[0005] Present day testing of computer systems involve the use of diagnostic devices for locating potential sources of system failure. On occasion, the diagnostic testing determines that a potential source of error is broadly the LGA system or perhaps the possibility that the LGA loading system associated therewith that may have been the cause of failure. For example, if a system fails in the field, diagnoses are undertaken. One of the known tests will determine if there are potential connectivity issues in the LGA system that includes the MCM, interposer, and a PWB; as well as the LGA loading system within the computer system that applies loading to the LGA system. The force applying apparatus is extremely important in terms of achieving the connectivity between the matching contacts existing between the MCM, interposer, and PWB and presently there is no known approach for measuring its performance in terms of applying the requisite forces for establishing the desired connectivity. Heretofore, potential connectivity issues that arise in the field in connection with the LGA system are addressed by shipping the computer system to a testing and repair facility in order to determine which if any components of the LGA system and/or LGA loading system are defective. Clearly, the requirement to ship the computer system back for diagnoses represents a significant expense and leads to significant operational downtimes as well as customer dissatisfaction.

[0006] Without the ability to conduct successful on-site diagnoses, the potential for reducing downtime of component failures in computer systems is significantly diminished. This is especially the case when diagnosing problems arising in the field relating to the LGA system and/or its loading system.

SUMMARY OF THE INVENTION

[0007] In accordance with the present invention, provision is made for a method of testing loading characteristics on an integrated circuit assembly connected to a circuit board. The method comprises the steps of: providing a simulated integrated circuit assembly for use in performing the loading tests; mating an electrical interposer to and between the integrated circuit assembly and a circuit board; applying loading to the mated simulated integrated circuit assembly and circuit board by a force applying apparatus; and, detecting the applied loading forces on the mated simulated circuit assembly and circuit board for determining loading characteristics of a force applying apparatus.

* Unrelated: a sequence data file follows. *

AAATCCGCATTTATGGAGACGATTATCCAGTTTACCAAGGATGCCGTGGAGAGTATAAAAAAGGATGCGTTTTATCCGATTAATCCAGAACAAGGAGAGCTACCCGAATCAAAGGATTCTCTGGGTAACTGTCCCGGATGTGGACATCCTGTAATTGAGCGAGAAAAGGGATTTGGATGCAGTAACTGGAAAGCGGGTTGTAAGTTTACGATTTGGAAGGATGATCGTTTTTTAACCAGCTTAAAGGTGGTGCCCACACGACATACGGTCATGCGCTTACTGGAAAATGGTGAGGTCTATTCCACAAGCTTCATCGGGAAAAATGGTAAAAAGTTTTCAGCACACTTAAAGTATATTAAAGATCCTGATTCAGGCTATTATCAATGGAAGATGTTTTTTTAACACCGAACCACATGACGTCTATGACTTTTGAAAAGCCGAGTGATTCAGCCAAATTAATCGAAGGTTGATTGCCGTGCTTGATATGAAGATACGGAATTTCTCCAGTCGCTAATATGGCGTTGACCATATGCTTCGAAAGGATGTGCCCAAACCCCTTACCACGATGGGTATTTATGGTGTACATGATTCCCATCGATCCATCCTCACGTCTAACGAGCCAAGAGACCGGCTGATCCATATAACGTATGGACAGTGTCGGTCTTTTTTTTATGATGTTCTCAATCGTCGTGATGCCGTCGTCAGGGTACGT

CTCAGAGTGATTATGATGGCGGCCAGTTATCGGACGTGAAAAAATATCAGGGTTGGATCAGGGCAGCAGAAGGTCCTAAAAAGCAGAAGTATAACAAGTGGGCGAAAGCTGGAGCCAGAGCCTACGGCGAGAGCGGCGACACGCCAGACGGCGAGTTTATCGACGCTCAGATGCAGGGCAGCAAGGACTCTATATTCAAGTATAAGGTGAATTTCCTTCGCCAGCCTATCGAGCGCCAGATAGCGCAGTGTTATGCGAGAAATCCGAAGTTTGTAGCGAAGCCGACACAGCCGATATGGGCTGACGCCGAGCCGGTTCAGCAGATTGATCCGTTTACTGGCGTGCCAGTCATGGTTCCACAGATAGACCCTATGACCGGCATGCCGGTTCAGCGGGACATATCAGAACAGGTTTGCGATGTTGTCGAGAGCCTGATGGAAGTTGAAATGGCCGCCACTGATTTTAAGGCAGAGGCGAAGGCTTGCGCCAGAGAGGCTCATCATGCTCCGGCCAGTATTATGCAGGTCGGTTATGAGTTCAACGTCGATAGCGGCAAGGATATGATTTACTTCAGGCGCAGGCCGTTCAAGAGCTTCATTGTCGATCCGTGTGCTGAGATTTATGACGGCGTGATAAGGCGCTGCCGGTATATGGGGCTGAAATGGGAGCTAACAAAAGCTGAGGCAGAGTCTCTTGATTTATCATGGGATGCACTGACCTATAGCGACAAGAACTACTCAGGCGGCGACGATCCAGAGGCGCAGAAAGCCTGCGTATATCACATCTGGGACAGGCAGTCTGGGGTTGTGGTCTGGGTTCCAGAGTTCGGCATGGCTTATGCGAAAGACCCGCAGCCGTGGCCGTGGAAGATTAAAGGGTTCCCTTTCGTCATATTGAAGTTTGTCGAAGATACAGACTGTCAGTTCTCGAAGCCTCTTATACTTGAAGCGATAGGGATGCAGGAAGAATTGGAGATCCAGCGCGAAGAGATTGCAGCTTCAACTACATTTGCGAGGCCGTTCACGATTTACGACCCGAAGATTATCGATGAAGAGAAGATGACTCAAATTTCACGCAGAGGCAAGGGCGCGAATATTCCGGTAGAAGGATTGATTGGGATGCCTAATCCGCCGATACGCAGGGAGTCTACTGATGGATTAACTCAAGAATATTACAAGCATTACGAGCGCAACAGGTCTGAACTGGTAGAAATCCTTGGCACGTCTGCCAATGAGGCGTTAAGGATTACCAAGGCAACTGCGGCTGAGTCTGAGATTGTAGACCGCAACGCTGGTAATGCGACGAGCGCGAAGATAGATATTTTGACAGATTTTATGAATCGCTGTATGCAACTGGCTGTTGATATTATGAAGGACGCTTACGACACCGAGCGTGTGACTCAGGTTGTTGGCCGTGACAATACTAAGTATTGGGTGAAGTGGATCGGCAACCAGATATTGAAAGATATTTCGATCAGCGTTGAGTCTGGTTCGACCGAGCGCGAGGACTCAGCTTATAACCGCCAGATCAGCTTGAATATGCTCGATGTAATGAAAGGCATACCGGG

[0008] In yet another illustrated embodiment, provision is made for a portable apparatus operable with a force applying apparatus for testing loading characteristics on an integrated circuit assembly coupled to a circuit board. The apparatus comprising: a housing assembly having a size and shape to simulate an integrated circuit module to be tested; a loading element coupled for movement relative to the housing assembly and engageable with a load detecting system for transferring forces to the system in response to forces applied by a force applying apparatus; an interposer which mates the housing assembly to a circuit board; and, a load detecting system at least partially within the housing assembly for providing signals representative of the loading forces applied thereto by a force applying apparatus so that the load delivery characteristics of a force applying apparatus can be determined.

[0009] In still another embodiment of the present invention provision is made for a testing system for use in a computer enclosure of a computer system. The testing system comprises: a portable testing apparatus operable with a force applying apparatus for testing loading characteristics on an integrated circuit assembly coupled to a circuit board in the computer system. The testing apparatus is like that described above.

[0010] An aspect of the present invention relates to a low-cost testing apparatus and method for use in performing field-testing of electrical interconnections between integrated circuit assemblies and associated circuit boards.

[0011] An aspect of the present invention is that it, preferably, allows for field-testing of components in a computer system that heretofore had to be transported from the site for completing testing of defective components.

[0012] Another aspect of the present invention relates to a portable or mobile testing apparatus for use in performing field-testing of electrical interconnections between integrated circuit assemblies and printed circuit boards.

[0013] A still further aspect of this invention is that it improves a testing process for decreasing the downtime associated with a malfunction of a computer system.

[0014] A still further aspect of the present invention is to improve the reliability of finding defects in a LGA system in a computer system.

[0015] A still further aspect of this invention is to provide an apparatus which can be used in the field for testing for potential electrical interconnection failures in a LGA system.

[0016] Another aspect of the present invention is to allow for the expeditious testing of LGA system including a multiple-chip module (MCM) and a PWB.

[0017] A still further aspect of this invention is to allow testing of the force applying system for a LGA system without its removal from the computer system.

[0018] A still further aspect of this invention is to provide a cost effective, portable apparatus for debugging system hardware in the field.

BRIEF DESCRIPTION OF THE DRAWINGS